Paul Ciancia, who is being charged with killing a federal officer and committing violence at an international airport, is an unemployed motorcycle mechanic who has been living in California for the past 18 months. NBC's Miguel Almaguer reports.
The family of the accused gunman in last week's Los Angeles airport rampage broke their silence Monday to express sympathy for the victims and pledge love and support for the suspect.
In a written statement read by their attorney outside the police station in their New Jersey town, the family of Paul Anthony Ciancia asked for privacy and understanding.
"We, like most Americans, are shocked and numbed by the tragic events of last Friday," the statement said. "We acknowledge the need to understand what happened and why it happened."
They said they had fully cooperated with federal investigators probing the ambush of Transportation Security Administration workers and offered their condolences to the family of slain TSA officer Gerardo Hernandez.
They said their family was also struggling with the aftermath of the attack.
"Paul is our son and brother. We will continue to love him and care for him. We will support him through the difficult times ahead," they said.
Ciancia, 23, is charged with killing a federal officer and committing violence at an international airport — crimes that carry the threat of execution.
Shot in the face by police officers as he roamed the terminal with a semi-automatic rifle, the suspect is in critical but stable condition with injuries to his jaw, mouth and tongue, law-enforcement officers said.
Officials have said Ciancia sent a suicidal text message to his family the morning of the shooting, saying he was thinking of taking his life. They called cops in Pennsville, N.J., who notified the LAPD.
AP Photo/Reed Saxon
Police stand guard in Terminal 2 at Los Angeles International Airport on Friday, Nov. 1, 2013. A gunman armed with a semi-automatic rifle opened fire at the airport on Friday, killing a Transportation Security Administration employee and wounding two other people. Flights were disrupted nationwide.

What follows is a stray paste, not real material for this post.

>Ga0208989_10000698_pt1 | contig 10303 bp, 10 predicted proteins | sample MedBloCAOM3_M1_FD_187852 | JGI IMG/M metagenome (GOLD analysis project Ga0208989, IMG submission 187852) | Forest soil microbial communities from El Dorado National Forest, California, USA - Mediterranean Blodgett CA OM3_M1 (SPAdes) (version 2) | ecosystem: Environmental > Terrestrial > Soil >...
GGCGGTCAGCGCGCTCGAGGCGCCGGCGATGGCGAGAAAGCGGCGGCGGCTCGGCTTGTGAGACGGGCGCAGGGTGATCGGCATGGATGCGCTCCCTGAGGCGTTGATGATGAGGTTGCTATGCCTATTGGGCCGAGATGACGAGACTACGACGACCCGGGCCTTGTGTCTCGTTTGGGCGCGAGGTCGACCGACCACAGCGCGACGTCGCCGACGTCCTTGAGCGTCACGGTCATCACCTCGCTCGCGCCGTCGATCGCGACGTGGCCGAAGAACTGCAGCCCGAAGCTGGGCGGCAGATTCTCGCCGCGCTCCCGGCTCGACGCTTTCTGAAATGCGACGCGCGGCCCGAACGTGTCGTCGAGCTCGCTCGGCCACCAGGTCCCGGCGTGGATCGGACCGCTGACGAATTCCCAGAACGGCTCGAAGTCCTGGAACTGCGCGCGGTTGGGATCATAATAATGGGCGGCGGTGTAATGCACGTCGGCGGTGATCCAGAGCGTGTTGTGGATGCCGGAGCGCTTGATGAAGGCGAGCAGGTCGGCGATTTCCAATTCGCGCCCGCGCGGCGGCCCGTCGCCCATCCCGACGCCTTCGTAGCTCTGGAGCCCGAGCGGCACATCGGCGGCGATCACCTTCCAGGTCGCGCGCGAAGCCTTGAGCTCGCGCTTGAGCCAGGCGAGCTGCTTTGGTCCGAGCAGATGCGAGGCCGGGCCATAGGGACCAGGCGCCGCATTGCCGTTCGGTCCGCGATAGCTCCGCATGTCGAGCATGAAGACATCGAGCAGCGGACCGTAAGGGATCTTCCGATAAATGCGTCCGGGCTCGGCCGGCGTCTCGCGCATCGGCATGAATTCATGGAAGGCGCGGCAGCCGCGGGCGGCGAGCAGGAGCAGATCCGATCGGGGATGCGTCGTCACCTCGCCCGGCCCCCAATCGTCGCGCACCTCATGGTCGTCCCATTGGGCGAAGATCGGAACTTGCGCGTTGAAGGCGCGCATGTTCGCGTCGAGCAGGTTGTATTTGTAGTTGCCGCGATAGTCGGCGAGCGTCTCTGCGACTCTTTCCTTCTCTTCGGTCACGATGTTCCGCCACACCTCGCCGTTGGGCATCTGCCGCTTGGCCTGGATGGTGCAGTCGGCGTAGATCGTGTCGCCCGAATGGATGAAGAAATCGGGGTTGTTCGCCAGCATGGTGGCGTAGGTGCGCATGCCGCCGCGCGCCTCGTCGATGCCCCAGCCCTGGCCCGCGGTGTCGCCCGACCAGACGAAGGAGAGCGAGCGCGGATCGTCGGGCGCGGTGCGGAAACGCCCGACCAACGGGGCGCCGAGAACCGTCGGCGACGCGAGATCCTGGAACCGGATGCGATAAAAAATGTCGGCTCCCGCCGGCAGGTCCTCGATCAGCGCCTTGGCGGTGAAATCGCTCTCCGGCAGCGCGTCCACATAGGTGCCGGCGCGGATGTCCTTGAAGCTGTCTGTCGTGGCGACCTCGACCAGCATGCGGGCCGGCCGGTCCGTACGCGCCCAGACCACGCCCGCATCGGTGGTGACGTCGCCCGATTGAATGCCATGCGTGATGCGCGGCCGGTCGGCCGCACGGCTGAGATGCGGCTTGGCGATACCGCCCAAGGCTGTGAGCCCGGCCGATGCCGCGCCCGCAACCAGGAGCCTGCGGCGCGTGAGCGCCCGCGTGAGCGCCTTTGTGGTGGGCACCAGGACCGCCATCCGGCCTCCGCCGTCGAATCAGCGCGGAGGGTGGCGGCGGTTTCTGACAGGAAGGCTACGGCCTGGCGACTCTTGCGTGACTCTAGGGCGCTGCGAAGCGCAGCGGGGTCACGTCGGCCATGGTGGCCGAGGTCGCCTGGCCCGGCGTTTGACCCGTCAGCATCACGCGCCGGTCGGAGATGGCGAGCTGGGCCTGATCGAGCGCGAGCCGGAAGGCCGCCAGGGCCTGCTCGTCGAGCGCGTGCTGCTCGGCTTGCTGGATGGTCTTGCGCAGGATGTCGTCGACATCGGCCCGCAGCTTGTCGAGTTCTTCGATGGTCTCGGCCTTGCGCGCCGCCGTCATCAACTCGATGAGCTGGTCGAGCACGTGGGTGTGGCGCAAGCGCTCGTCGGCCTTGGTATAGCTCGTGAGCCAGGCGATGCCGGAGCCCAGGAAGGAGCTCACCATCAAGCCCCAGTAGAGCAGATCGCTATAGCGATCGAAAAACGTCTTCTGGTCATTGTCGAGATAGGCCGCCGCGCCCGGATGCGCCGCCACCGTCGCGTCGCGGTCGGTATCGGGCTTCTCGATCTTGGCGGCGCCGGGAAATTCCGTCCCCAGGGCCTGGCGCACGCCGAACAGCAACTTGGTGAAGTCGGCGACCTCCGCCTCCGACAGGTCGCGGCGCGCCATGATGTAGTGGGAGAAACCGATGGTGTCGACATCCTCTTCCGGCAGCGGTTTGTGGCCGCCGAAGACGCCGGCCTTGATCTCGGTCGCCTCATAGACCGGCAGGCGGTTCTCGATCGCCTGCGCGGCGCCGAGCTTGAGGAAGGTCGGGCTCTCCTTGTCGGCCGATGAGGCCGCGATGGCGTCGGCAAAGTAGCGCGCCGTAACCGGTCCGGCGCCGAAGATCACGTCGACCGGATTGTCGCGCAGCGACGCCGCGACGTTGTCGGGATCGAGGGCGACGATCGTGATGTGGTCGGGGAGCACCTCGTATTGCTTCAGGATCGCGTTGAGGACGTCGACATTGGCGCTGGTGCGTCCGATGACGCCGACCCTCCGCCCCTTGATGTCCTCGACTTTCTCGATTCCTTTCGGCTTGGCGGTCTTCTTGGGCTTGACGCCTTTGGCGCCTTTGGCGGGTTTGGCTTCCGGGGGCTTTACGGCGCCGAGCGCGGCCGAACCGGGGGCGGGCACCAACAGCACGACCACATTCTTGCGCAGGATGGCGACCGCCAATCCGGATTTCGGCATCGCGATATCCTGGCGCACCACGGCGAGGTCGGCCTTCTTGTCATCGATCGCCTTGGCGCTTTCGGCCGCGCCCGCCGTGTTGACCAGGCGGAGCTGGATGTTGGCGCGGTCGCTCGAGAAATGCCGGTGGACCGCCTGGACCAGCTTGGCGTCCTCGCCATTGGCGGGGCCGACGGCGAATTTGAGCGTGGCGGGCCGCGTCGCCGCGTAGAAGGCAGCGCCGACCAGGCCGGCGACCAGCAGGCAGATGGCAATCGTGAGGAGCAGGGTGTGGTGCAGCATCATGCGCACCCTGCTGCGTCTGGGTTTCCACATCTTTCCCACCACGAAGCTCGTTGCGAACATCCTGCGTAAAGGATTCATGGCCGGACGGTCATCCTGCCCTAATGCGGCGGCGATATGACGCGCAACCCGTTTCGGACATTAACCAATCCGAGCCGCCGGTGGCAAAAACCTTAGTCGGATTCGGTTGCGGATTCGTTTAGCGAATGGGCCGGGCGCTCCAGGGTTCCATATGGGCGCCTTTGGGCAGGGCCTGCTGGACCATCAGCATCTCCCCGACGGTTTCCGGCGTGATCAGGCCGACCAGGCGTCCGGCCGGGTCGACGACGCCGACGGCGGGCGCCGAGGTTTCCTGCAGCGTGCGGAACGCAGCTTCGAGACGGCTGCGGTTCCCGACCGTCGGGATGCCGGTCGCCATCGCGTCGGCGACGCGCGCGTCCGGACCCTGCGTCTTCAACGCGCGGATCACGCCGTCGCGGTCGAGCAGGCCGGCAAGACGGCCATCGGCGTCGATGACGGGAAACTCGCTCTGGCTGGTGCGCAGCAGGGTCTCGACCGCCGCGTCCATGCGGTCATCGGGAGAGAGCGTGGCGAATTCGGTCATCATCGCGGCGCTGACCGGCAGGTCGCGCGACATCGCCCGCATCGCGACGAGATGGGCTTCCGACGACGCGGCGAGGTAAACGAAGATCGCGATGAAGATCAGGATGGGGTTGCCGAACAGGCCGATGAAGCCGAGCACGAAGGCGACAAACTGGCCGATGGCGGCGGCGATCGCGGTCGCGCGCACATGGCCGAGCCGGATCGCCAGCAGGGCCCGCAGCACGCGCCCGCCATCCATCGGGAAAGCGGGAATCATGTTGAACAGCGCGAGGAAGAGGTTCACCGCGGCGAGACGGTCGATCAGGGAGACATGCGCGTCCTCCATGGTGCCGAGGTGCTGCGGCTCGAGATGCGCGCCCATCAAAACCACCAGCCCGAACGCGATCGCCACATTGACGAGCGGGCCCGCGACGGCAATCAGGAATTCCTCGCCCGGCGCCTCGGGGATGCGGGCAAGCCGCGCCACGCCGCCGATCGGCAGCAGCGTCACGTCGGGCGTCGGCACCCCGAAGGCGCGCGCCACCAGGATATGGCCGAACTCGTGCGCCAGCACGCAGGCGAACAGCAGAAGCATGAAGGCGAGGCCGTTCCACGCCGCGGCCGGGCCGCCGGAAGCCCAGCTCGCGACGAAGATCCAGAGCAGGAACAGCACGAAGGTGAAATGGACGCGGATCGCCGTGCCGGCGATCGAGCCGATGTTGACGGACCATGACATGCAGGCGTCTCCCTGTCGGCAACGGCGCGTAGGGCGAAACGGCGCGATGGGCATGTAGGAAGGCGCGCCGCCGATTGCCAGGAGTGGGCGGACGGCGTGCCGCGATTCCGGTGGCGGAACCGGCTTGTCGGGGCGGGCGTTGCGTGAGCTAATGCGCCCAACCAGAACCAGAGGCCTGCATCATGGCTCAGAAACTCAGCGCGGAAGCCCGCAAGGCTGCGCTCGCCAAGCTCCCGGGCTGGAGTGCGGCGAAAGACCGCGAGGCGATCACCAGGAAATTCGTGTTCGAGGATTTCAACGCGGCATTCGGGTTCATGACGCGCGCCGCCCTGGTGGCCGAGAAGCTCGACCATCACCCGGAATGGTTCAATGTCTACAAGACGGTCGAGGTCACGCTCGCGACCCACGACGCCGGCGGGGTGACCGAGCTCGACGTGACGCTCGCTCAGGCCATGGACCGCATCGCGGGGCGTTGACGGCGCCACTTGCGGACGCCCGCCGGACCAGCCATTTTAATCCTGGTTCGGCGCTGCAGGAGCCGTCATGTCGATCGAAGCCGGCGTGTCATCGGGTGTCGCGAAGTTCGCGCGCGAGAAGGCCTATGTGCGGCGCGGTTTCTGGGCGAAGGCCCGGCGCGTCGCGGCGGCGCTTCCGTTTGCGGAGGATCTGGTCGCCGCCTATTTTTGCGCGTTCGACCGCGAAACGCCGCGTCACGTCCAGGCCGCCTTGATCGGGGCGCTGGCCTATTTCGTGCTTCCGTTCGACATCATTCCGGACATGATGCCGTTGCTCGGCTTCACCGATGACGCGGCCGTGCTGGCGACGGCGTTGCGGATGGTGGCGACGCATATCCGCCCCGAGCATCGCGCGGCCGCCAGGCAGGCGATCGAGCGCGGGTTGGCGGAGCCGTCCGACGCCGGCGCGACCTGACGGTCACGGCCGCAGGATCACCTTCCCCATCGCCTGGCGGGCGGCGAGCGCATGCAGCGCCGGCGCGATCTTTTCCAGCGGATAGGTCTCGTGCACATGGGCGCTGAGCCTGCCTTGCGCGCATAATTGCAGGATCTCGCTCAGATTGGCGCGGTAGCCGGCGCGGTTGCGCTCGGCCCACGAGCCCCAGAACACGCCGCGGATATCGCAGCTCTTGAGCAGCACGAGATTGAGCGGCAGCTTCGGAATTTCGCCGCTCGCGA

But when officers went to Ciancia's Los Angeles apartment, he wasn't there and his roommates said everything was fine.
Related: Roommate dropped off alleged shooter
Ciancia allegedly entered the secure area of the airport through a gateway normally used by travelers exiting the terminal, pulled a semiautomatic .223 rifle from his duffel bag and opened fire on the unarmed TSA workers.
A criminal complaint said that he walked away, then returned to shoot Hernandez a second time. A passenger was also wounded.
As reported by NBC News, the suspect was carrying anti-government literature outlining an purported conspiracy to create a single global government, possibly prepared by a group known as the "New World Order." A criminal complaint said a note made it clear TSA officials were the target and included a threat to "instill fear in your traitorous minds.'
Rep. Michael McCaul, chairman of the House Committee on Homeland Security, said Ciancia was on a "suicide mission."
"It’s clearly one of those notes that reads, ‘I’m going to kill people and I don’t want to kill civilians,’ with the idea that he’s going to die at the end of this,” McCaul told CNN on Sunday.
McCaul said Ciancia's note made reference to what he saw as lax airport security.
"The other thing he wanted to talk about was how easy it is to bring a gun into an airport and do something just like he did," McCaul said.
Attorney General Eric Holder said Monday that security at the nation's airports will be reviewed in the wake of the LAX tragedy.
"The function of TSA is to ensure that people can board planes safely, take flights safely," Holder said at a news conference in response to a question about Friday's rampage.
"The responsibility for protecting airports' security is not a TSA function, but it's something that we need to examine given what happened in Los Angeles," he said.
Hernandez, 39, was the first TSA employee to be killed in the line of duty in the agency's 12-year history.
The other officers — nine-year TSA veteran Tony Grigsby, 36, who was grazed by a bullet near his foot; and five-year TSA veteran James Speer, who was shot in the shoulder — are home resting and are expected to recover.
Passenger Brian Ludmer, a Los Angeles-area high school teacher, is recovering in the hospital after being shot in the leg.
NBC News' Daniel Arkin contributed to this report.
Attorney John Jordan reads a statement from the family of the alleged LAX shooter in which they apologize to the victims.
This story was originally published on Mon Nov 4, 2013 12:20 PM EST